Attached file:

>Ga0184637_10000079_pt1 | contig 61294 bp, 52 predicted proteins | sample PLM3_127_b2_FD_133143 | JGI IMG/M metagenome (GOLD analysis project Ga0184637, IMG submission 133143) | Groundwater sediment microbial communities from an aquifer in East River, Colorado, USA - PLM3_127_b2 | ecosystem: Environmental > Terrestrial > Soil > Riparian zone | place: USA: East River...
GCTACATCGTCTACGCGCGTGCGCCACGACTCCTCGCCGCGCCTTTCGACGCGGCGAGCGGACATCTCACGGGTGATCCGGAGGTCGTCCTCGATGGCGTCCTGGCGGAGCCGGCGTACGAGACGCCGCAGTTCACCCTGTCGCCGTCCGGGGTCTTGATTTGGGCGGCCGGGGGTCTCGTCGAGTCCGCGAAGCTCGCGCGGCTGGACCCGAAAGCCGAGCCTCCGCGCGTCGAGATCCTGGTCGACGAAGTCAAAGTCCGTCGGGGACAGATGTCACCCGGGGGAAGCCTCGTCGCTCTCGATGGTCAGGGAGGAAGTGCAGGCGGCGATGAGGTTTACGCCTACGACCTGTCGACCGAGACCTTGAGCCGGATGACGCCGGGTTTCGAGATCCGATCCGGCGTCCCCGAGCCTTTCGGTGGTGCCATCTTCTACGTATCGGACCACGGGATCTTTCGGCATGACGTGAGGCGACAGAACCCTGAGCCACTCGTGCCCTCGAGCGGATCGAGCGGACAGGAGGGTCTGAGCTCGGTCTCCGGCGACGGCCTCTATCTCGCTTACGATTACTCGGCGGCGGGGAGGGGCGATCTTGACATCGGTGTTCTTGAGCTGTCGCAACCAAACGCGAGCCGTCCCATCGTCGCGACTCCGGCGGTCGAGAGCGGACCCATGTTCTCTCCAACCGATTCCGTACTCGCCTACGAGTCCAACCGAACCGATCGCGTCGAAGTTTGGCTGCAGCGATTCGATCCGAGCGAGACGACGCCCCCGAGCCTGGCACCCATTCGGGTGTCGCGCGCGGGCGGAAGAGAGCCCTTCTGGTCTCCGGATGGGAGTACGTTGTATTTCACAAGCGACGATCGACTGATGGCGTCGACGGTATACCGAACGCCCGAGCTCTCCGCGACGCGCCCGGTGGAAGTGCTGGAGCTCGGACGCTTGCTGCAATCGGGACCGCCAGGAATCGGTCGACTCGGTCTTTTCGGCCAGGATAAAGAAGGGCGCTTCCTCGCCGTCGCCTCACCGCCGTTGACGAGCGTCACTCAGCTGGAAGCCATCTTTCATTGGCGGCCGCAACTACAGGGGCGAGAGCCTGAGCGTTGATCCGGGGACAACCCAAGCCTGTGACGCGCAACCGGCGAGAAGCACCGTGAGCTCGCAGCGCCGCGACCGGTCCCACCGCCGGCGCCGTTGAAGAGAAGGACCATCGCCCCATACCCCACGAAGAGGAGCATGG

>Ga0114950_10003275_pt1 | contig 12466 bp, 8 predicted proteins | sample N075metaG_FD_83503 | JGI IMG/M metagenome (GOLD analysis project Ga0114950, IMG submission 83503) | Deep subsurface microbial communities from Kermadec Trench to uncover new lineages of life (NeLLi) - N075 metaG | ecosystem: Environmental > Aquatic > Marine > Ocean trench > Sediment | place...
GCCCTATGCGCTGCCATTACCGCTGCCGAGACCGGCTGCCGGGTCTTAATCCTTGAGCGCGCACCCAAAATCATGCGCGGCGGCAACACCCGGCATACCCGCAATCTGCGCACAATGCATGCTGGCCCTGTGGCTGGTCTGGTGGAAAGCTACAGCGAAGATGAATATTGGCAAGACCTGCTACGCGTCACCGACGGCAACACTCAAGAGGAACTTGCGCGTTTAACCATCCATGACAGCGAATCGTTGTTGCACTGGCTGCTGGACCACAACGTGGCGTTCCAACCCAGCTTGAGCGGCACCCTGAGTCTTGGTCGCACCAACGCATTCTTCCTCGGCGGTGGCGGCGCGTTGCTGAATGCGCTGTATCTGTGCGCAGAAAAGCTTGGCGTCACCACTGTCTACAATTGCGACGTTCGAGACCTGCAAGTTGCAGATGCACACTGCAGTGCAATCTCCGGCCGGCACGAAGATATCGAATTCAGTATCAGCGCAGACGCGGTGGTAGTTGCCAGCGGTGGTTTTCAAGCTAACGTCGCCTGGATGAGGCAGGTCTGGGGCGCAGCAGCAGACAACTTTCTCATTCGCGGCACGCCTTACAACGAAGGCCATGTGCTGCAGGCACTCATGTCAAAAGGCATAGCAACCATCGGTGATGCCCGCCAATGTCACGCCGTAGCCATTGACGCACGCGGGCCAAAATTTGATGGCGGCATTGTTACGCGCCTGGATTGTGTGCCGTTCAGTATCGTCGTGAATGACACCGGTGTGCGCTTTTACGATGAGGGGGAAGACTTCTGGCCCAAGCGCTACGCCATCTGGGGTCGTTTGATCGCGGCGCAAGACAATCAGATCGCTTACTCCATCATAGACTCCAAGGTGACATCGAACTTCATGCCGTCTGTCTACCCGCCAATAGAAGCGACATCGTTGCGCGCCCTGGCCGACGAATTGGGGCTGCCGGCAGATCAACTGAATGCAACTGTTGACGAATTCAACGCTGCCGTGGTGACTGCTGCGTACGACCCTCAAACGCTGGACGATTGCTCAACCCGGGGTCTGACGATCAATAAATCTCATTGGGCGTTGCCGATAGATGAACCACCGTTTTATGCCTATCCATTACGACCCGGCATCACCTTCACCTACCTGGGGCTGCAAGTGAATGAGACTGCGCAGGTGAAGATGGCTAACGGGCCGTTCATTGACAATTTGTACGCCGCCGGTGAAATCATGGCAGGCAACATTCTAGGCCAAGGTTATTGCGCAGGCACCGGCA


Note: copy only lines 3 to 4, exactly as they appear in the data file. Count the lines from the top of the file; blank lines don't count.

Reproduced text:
>Ga0114950_10003275_pt1 | contig 12466 bp, 8 predicted proteins | sample N075metaG_FD_83503 | JGI IMG/M metagenome (GOLD analysis project Ga0114950, IMG submission 83503) | Deep subsurface microbial communities from Kermadec Trench to uncover new lineages of life (NeLLi) - N075 metaG | ecosystem: Environmental > Aquatic > Marine > Ocean trench > Sediment | place...
GCCCTATGCGCTGCCATTACCGCTGCCGAGACCGGCTGCCGGGTCTTAATCCTTGAGCGCGCACCCAAAATCATGCGCGGCGGCAACACCCGGCATACCCGCAATCTGCGCACAATGCATGCTGGCCCTGTGGCTGGTCTGGTGGAAAGCTACAGCGAAGATGAATATTGGCAAGACCTGCTACGCGTCACCGACGGCAACACTCAAGAGGAACTTGCGCGTTTAACCATCCATGACAGCGAATCGTTGTTGCACTGGCTGCTGGACCACAACGTGGCGTTCCAACCCAGCTTGAGCGGCACCCTGAGTCTTGGTCGCACCAACGCATTCTTCCTCGGCGGTGGCGGCGCGTTGCTGAATGCGCTGTATCTGTGCGCAGAAAAGCTTGGCGTCACCACTGTCTACAATTGCGACGTTCGAGACCTGCAAGTTGCAGATGCACACTGCAGTGCAATCTCCGGCCGGCACGAAGATATCGAATTCAGTATCAGCGCAGACGCGGTGGTAGTTGCCAGCGGTGGTTTTCAAGCTAACGTCGCCTGGATGAGGCAGGTCTGGGGCGCAGCAGCAGACAACTTTCTCATTCGCGGCACGCCTTACAACGAAGGCCATGTGCTGCAGGCACTCATGTCAAAAGGCATAGCAACCATCGGTGATGCCCGCCAATGTCACGCCGTAGCCATTGACGCACGCGGGCCAAAATTTGATGGCGGCATTGTTACGCGCCTGGATTGTGTGCCGTTCAGTATCGTCGTGAATGACACCGGTGTGCGCTTTTACGATGAGGGGGAAGACTTCTGGCCCAAGCGCTACGCCATCTGGGGTCGTTTGATCGCGGCGCAAGACAATCAGATCGCTTACTCCATCATAGACTCCAAGGTGACATCGAACTTCATGCCGTCTGTCTACCCGCCAATAGAAGCGACATCGTTGCGCGCCCTGGCCGACGAATTGGGGCTGCCGGCAGATCAACTGAATGCAACTGTTGACGAATTCAACGCTGCCGTGGTGACTGCTGCGTACGACCCTCAAACGCTGGACGATTGCTCAACCCGGGGTCTGACGATCAATAAATCTCATTGGGCGTTGCCGATAGATGAACCACCGTTTTATGCCTATCCATTACGACCCGGCATCACCTTCACCTACCTGGGGCTGCAAGTGAATGAGACTGCGCAGGTGAAGATGGCTAACGGGCCGTTCATTGACAATTTGTACGCCGCCGGTGAAATCATGGCAGGCAACATTCTAGGCCAAGGTTATTGCGCAGGCACCGGCA